Joshua Franklin
The struggle for Goldman is that under David, despite really communicating to investors this diversification strategy, these four new businesses that they wanna go into, the revenue mix is still so heavily weighted towards trading and investment banking, and it’s proving very hard for David to meaningfully shift. So these businesses, investment banking and trading are incredibly lucrative. They’ve minted a lot of millionaires out of Goldman Sachs, out of Wall Street. But the knock on them is that shareholders don’t really like them. They are very, very unpredictable. They ebb and flow with how the market’s doing. And when you look at the example of someone like Morgan Stanley, Goldman’s historical rival, they’ve been in the process for more than ten years of trying to grow in wealth management. By May they’ve made a number of acquisitions in this space and they’ve really been rewarded with a better share price over the last few years.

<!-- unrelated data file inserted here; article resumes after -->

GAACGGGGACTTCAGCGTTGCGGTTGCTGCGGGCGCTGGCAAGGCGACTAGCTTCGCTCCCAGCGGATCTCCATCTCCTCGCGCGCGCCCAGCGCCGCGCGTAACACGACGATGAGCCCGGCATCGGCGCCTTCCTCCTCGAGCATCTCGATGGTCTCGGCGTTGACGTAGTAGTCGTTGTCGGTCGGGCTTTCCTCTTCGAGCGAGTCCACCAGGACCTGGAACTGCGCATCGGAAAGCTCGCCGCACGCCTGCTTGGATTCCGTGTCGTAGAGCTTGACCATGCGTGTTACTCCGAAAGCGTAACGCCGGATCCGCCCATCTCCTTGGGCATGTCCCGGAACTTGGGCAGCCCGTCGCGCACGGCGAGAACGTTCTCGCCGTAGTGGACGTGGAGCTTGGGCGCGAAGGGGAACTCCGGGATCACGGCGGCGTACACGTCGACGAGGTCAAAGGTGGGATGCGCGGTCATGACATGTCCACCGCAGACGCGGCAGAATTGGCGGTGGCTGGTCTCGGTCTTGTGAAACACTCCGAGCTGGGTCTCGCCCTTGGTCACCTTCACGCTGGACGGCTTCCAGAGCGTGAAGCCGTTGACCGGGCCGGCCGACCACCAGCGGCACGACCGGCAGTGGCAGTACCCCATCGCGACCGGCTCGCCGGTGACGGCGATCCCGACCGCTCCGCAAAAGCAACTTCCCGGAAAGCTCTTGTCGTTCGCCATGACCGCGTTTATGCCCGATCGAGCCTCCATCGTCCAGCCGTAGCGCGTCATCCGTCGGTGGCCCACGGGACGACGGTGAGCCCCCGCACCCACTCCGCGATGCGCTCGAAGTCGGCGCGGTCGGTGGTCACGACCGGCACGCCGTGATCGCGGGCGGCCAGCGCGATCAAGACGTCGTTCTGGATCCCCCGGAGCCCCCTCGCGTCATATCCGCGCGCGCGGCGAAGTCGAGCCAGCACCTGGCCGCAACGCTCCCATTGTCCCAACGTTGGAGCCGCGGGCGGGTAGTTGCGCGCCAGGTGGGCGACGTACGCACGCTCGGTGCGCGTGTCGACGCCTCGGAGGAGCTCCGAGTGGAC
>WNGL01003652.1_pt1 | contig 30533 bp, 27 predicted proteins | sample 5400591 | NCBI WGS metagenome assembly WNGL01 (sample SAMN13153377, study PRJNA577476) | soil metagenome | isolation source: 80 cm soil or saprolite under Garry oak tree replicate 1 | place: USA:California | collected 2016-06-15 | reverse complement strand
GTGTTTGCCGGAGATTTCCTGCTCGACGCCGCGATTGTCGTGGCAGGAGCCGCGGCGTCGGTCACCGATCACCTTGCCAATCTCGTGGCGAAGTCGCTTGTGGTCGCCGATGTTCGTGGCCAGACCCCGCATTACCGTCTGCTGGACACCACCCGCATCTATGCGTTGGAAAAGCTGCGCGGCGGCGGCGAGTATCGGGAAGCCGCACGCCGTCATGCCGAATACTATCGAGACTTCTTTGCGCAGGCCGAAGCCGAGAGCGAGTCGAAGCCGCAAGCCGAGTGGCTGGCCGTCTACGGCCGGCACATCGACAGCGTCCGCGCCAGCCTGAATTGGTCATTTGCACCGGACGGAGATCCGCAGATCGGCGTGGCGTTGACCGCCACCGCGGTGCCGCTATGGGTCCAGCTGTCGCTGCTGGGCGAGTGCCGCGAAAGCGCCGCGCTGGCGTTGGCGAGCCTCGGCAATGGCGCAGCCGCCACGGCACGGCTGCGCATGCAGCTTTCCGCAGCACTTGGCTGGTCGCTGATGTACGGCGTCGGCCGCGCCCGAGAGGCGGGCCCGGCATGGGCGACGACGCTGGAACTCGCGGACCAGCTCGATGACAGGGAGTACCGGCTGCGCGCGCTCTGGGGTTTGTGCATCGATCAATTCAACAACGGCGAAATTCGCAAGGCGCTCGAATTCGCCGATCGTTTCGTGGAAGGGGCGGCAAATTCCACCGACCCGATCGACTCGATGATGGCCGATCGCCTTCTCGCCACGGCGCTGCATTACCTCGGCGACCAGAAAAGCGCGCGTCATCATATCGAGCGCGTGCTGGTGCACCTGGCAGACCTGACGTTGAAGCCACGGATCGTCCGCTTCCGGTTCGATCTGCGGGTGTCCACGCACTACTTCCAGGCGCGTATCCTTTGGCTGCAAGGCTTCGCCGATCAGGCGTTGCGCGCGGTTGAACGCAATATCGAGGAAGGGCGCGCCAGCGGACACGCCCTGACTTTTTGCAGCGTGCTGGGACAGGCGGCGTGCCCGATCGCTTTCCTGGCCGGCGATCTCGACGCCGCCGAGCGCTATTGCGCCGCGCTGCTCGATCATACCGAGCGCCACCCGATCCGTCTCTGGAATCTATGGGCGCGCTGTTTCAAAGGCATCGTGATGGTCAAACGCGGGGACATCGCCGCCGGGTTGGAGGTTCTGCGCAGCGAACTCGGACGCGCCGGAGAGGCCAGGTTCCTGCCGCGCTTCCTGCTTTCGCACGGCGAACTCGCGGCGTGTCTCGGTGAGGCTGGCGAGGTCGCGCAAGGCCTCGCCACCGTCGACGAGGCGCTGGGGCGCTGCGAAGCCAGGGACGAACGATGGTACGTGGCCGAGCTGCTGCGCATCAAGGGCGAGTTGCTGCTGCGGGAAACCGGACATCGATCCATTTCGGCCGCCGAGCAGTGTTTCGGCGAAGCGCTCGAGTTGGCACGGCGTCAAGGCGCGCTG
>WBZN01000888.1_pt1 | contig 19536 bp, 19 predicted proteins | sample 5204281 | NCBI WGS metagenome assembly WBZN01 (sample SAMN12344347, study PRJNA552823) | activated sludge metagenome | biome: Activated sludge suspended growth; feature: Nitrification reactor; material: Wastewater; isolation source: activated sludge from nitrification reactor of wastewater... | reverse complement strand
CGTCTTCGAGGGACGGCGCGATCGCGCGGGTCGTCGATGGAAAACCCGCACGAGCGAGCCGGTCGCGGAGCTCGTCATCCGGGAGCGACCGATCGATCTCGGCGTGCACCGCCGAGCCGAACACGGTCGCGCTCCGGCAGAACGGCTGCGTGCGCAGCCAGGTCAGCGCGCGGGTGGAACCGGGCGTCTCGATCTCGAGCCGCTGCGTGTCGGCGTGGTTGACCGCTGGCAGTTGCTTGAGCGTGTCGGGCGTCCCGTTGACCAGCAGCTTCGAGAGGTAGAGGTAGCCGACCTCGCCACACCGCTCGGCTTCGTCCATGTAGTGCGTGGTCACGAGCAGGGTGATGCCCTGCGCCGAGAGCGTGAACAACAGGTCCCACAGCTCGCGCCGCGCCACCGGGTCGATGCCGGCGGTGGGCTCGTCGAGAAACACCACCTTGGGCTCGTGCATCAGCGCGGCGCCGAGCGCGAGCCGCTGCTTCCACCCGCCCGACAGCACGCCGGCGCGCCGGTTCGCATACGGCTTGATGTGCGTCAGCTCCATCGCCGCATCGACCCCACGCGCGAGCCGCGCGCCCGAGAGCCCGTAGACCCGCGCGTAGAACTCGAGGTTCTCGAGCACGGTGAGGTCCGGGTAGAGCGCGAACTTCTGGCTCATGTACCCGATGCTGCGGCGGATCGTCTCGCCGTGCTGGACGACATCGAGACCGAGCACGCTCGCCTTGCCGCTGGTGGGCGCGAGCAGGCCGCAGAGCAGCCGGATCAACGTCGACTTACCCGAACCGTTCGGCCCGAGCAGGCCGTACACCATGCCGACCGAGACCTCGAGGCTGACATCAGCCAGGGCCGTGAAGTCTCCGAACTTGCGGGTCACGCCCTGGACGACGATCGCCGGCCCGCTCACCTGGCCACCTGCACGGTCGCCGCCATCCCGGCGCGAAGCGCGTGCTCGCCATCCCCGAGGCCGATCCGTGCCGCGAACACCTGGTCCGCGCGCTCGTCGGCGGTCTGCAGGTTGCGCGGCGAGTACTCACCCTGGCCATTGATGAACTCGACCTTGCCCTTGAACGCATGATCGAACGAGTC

Michela Tindera
So what steps has he actually taken to make these changes? I think you reported that Goldman has poured billions of dollars into these initiatives. So where has that gone and what’s happened?

Joshua Franklin
So they’ve spent a lot of money trying to grow out their consumer business, and that was a business that started under Lloyd Blankfein. But under David, that business, they’ve really tried to pursue a lot of areas. They’re doing more, in addition to just, you know, being a consumer-facing brand with their Marcus product, which is . . .

Michela Tindera
And that’s consumer in the sense of like you or I could open an account . . .